On a social level, cities are breeding ground for ideas. The let diverse people mix and therefore create an environment where ideas can breed. The new knowledge economy, therefore, depends on efficient cities and thrives in such environments. Now we can see the conflict between efficient capital deployment and idea generation functions. One needs specialization and homogeneity while other needs generalization and diversity. It is here that cities are likely to break down.

Over past two decades, IT infrastructure has allowed idea-generation function to move online. As the next generation, the digital natives (1), take over, we will see cyber-cities forming for idea generation functions. Further, the capital efficiency too is driven by ideas and hence possibly moving towards cyber-space. 

Design of cities is more landmark-oriented rather than flow oriented. The word "settlement" connects better with access than with landmarks. However, we look at landmarks and try to connect them based on estimates of future population. Don't be fooled by what seems like flow-based design - it isn't the driver of design decisions.

City is a flow of different variables. It is a flow of people to and from workplaces to and from houses. It is a flow of utilities across the sprawl. It is a flow of water, food and essential goods to different areas and evacuation of sewage, drainage and other effluents away from it. However we do not design cities based on efficiency of these parameters, rather we select a location and then try to service it with these amenities.

Rome v/s Las Vegas
The contrast between flow-based design and landmark based design is evident when you contrast Rome and Las Vegas in a simplified way.

Rome had a population of 1million around 10-3BC. At that time it still had a natural gravity driven water system that provided water no only to homes but also to street fountains and the like. There was also a well-designed drainage system. Though, Rome is not a purely flow-based design, it still comes close.

The old Las Vegas on the other hand is landmark based design. There is no business for it to exists in the middle of the desert and away from every amenity possible. Subsequent developments have tried to overcome its shortcomings. Yet, to date, its survival depends on the depleting Lake Mead created by the Hoover dam.

Balancing income and affordability determine the sprawl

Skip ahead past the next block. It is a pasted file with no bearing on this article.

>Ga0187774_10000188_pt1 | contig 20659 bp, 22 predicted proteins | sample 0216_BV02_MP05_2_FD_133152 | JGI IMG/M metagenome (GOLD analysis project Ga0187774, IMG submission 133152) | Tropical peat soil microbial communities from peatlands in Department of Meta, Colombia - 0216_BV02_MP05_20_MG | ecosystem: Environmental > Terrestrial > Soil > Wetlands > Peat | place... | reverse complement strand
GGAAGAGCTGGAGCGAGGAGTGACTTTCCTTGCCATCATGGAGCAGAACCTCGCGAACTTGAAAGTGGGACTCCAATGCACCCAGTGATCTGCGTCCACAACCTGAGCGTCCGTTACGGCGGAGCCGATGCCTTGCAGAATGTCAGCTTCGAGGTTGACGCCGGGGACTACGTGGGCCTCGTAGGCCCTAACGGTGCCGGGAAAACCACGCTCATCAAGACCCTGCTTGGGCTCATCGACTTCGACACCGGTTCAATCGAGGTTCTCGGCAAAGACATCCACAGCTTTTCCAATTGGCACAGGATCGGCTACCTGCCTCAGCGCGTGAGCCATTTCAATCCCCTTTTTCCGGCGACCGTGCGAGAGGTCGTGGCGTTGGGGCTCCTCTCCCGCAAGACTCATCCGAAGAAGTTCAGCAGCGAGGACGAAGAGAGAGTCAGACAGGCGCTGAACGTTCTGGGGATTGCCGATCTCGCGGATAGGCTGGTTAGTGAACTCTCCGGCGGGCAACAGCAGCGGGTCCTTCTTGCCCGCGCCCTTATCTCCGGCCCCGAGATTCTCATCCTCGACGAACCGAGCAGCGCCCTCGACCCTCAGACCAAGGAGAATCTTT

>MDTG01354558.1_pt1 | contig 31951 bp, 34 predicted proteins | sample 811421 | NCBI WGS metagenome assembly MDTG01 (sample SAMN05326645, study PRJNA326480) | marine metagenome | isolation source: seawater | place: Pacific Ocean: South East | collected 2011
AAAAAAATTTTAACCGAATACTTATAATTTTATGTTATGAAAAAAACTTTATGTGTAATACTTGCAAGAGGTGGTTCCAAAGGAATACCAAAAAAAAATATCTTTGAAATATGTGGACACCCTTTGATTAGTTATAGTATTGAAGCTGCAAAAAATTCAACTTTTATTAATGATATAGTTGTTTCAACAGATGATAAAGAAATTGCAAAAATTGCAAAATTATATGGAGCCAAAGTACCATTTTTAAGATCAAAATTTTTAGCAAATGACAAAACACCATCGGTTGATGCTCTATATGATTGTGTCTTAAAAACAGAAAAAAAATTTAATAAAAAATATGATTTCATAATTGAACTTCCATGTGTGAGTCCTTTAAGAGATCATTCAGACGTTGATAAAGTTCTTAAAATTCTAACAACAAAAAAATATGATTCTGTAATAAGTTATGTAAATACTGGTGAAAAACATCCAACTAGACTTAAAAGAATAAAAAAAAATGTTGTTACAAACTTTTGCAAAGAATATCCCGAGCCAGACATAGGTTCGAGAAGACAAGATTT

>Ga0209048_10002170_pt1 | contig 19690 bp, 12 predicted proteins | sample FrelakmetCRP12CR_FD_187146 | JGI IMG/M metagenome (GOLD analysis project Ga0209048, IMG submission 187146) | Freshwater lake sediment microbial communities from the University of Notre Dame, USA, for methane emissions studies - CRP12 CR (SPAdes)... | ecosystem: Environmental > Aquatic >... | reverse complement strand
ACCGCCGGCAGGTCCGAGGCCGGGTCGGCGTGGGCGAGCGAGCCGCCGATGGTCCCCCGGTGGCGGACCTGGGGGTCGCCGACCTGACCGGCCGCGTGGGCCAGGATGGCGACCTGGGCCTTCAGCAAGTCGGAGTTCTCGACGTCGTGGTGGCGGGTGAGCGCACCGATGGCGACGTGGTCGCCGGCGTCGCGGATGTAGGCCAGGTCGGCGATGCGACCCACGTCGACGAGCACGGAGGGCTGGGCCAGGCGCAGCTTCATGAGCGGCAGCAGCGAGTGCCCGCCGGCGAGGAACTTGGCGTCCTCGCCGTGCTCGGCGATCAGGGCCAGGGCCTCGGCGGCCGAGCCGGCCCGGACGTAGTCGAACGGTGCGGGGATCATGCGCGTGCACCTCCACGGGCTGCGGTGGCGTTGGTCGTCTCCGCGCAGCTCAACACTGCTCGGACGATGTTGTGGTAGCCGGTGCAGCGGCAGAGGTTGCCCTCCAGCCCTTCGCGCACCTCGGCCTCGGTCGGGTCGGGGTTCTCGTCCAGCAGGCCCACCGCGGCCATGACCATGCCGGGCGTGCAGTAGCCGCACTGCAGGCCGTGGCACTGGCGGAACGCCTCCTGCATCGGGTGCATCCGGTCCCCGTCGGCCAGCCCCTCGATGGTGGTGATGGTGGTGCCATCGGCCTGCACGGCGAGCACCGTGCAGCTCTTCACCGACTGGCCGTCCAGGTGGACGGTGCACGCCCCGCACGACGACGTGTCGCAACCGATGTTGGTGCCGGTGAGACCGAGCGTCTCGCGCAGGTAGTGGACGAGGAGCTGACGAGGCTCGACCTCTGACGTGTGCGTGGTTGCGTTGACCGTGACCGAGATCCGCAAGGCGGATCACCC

Let us assume a person with a specific sum of money. She can, theoretically, buy large tracts of lands away from income generating opportunities. If she has to buy land in the city, in close proximity to income generating opportunities, she can buy very little even after leveraging future incomes. We can imagine a spectrum of affordability, from this maximum land without income opportunities to the minimum space purchasable by leveraging future income. Now the sprawl of the city depends on how geographically spread the affordability spectrum is. It is limited by time and not distance. Thus the geographical sprawl is equal to distance that can be travelled within acceptable commuting time. Hi-speed metros and maglev trains tend to increase the distance within alloted time.

The principles of Acceptable commute distance and acceptable commute time is essential in design of cities and development of sprawl.

Superimposing flow and landmarks measures real estate value
We can draw up monetary value of city's real estate by super-imposing flow and landmark characteristics. Landmarks with high flow are most valuable pieces of real estate in the city. I have distilled some of these thoughts in my "Affinity factor model" for cities.

Some of these ideas have been discussed in my free ebook How cities Develop. You can download it from Scribd by clicking on the link above.

(1) Digital Natives refers to children born after 1990s who are far more comfortable with technology than current workers.

My book "Subverting Capitalism & Democracy" is available on Amazon and Kindle

Wednesday, March 16, 2011

Wage growth and productivity increases

Mark Thoma points to a research paper by Lawrence Mishel and Heidi Shierholz titled "The sad but true story of wages in America". The study points to divergence between increase in productivity and increase in wages.